Royal baby: The 'heir and the spare'

The Queen (right) and Princess Margaret on Mustique in 1977 Image copyright PA
Image caption Princess Margaret, seen here with the Queen, often holidayed on the island of Mustique

It is a common refrain among many parents that baby number two is not quite the centre of attention in the way baby number one was.

It does not mean they are any less loved but life does still tend to revolve around the older sibling.

It is hard to compete with their "firsts": walking, talking, going to school. By the time the second child achieves the milestone, the parents have already seen it all before.

If your average first-born child is a hard act to follow, imagine being the sibling of the heir to the throne.

There is no question about Prince George's destiny. One day he is expected to be the king.

In less healthy times, his younger sibling would have been considered essential should the worst happen - hence the phrase "the spare to the heir".

In the last century premature death was not the only reason behind the "spare" being drafted in.

Carefree existence?

The Queen's father enjoyed a relatively normal, private family life right up until the abdication of his older brother, Edward VIII in 1936. George VI, as he became, filled in for his older brother admirably, if somewhat reluctantly.

Few would argue that the most recent "spares" - Princess Margaret, Princess Anne and Prince Harry - have been dealt an unlucky hand, but it must be a curious position to hold.

The abiding image of Princess Margaret, the Queen's younger sister, is of a woman who was able to lead a much freer existence - holidaying with great and good in Mustique and enjoying the trappings of royalty unencumbered by responsibility.

However, she was at the centre of a media storm herself in the mid 1950s when her relationship with divorcee Peter Townsend became global news.

The relationship came to an end with a public statement: "Mindful of the Church's teachings that Christian marriage is indissoluble, and conscious of my duty to the Commonwealth, I have resolved to put these considerations before others."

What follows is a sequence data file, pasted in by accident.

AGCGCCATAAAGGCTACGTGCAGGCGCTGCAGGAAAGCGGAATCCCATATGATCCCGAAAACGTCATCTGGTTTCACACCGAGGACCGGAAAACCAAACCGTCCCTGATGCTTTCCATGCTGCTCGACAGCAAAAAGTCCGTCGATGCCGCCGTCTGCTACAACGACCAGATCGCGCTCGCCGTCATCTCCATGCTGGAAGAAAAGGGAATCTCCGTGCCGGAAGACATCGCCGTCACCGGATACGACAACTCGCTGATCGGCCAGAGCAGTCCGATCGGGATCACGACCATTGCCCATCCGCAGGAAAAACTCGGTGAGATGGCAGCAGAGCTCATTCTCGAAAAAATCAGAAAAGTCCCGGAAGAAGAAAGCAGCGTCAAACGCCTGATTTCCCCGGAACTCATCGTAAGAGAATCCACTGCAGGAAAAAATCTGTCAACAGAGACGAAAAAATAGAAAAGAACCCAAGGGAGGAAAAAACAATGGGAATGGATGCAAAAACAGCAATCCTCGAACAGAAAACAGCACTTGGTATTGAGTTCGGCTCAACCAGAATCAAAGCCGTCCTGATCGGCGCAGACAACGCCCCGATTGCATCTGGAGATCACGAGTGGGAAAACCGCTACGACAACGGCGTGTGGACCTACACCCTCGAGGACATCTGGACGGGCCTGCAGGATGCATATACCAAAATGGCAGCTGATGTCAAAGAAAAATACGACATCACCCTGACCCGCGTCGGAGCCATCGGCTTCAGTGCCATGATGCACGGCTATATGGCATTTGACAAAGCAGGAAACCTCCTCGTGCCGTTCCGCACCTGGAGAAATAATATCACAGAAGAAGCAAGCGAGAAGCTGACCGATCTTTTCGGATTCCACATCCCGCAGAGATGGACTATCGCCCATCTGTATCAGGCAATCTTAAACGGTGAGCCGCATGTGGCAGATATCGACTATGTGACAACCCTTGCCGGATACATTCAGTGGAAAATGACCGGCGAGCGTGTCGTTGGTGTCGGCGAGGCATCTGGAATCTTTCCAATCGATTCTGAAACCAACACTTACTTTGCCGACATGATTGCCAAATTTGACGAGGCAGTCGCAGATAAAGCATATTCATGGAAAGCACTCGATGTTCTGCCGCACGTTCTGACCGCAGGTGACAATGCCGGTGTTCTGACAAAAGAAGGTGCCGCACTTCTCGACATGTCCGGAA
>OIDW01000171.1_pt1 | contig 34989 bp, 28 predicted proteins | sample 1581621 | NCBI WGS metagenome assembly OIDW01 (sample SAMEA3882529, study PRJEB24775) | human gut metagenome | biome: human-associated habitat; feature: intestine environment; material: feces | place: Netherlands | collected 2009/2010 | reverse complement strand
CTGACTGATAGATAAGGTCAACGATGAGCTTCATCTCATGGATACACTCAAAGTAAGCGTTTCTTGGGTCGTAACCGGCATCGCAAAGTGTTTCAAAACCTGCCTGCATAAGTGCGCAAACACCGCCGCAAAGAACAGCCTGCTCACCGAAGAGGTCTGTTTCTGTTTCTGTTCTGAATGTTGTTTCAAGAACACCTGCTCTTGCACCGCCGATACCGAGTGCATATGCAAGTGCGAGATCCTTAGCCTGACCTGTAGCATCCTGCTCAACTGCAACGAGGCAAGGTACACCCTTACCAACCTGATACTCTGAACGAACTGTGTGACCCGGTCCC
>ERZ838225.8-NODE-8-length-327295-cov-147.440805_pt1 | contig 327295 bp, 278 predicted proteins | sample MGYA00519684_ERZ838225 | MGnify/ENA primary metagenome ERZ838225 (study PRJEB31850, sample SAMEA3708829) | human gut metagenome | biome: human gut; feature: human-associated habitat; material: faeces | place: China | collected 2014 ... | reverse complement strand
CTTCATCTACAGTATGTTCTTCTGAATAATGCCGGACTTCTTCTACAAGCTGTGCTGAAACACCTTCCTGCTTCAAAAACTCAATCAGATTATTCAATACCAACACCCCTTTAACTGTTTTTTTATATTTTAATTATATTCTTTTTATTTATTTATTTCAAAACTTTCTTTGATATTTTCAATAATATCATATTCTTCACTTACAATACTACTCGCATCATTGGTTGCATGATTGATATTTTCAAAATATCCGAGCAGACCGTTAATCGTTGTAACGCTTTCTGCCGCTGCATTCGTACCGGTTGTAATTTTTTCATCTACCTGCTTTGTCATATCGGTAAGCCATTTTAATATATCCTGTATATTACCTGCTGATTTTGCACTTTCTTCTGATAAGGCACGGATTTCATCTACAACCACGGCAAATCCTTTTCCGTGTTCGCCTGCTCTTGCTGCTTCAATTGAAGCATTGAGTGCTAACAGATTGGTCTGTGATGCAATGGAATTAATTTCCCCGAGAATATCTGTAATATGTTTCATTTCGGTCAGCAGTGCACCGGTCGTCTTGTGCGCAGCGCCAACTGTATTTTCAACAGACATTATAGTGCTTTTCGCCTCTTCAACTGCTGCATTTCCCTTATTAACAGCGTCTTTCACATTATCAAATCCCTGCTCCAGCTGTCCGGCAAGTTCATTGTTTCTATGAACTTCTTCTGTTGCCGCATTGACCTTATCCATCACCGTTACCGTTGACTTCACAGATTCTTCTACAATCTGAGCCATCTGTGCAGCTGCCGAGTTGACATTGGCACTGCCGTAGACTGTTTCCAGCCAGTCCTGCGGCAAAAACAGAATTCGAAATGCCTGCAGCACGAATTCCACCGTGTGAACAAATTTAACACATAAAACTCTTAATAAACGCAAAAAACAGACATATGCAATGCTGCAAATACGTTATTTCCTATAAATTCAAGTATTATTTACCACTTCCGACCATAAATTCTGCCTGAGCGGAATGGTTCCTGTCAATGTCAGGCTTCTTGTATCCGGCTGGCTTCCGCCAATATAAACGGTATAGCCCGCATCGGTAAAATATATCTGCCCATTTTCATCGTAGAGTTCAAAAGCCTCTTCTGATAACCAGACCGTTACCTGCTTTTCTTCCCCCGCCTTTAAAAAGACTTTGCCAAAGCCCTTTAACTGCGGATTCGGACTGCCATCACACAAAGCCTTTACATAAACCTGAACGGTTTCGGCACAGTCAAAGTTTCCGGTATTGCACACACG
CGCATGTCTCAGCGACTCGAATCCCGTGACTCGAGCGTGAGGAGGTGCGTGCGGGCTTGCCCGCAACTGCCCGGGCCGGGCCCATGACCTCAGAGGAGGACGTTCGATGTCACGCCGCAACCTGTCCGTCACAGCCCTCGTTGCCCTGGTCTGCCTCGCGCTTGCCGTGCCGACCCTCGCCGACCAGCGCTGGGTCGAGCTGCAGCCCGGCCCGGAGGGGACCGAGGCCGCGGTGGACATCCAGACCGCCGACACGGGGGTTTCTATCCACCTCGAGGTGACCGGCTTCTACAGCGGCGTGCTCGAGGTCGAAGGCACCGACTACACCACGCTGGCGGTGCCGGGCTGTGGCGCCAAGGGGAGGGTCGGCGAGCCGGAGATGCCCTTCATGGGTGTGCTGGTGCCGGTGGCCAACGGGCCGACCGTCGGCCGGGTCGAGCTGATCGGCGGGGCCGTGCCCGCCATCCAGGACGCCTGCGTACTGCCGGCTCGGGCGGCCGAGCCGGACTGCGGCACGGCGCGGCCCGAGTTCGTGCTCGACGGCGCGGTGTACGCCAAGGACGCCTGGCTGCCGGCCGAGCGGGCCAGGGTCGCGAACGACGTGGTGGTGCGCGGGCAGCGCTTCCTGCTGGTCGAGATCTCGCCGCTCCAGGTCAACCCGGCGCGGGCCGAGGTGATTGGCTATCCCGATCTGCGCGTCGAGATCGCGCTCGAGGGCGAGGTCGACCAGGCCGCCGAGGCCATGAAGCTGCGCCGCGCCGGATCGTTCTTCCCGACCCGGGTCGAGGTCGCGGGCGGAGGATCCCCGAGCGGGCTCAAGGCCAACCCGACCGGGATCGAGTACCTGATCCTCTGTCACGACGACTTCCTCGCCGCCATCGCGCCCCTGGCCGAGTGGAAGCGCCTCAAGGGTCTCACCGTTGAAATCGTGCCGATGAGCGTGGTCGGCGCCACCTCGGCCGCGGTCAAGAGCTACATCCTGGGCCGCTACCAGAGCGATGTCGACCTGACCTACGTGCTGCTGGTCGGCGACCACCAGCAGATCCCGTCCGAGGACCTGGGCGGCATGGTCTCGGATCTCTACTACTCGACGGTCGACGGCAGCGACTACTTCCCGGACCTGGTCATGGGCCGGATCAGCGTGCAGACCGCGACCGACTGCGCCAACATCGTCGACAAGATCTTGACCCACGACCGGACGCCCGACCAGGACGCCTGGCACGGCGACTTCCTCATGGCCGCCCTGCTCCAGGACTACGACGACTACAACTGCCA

Her biographer Christopher Warwick argues that despite her image as a "good time girl" she was in fact "totally dedicated" to her charity work and "totally dedicated to her sister as the Queen". Not so carefree after all.

Image copyright AP
Image caption Princess Margaret was said to be dedicated to her older sister
Image copyright Getty Images
Image caption Princess Margaret, pictured talking to Royal Ballet dancer David Wall, died in 2002

Princess Anne only occupied the position of "spare" until the birth of her younger brother Prince Andrew when she was aged nine. He then leapfrogged her in the line of succession.

Perhaps it is due to her position as the second born that Princess Anne seems to have managed to combine her royal duties with a family and working life with some success.

She had her own career as a sportswoman, winning both the European Eventing Championships and a place on the British Olympic team in 1976.

She has raised two children who have no royal status and have their own careers and families.

The Princess Royal's private life has involved divorce and remarriage but throughout, the media spotlight has usually been trained on her older brother.

As someone who clearly dislikes being in the limelight, one would imagine Princess Anne is rather pleased to have been the younger sibling.

'Find own role'

And so to Prince Harry, the most recent "spare".

As one of the so-called "Magnificent Seven" with the other royal A-listers (the Queen, Prince Philip, Prince Charles, Camilla, William and Kate), he is expected to be a high-profile, hard-working member of the family.

But he has also been given the freedom to serve on the frontline in Afghanistan. Security worries would have made such active service impossible for his older brother.

Prince Harry's indiscretions, which have been well reported, have done little to dent public opinion of him.

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Image caption Prince Harry will become fifth in line to the throne when his niece or nephew is born
Image copyright Getty Images
Image caption The two princes often undertake charity work together

Would people have been quite so forgiving if William had been photographed cavorting naked in a Las Vegas hotel room?

That said, Prince Harry is perfectly placed to offer advice to his new niece or nephew who will be fourth in line to the throne, but never expected to be monarch.

Mr Warwick says their position will always be a "secondary one - and rather like Prince Harry, he or she will have to find their own role".

He adds: "They'll have to find their own charities, their own causes, and who knows, maybe they'll decide to take a completely different path in life altogether."

No doubt Prince Harry's wisdom to the new "spare" will be shared behind closed doors. But it may include an instruction to uphold Royal Family values, although if you do misbehave… the telling off won't be anywhere near as bad as if Prince George had done it.

In that sense, the Royal Family dynamic is not so different from ordinary families after all.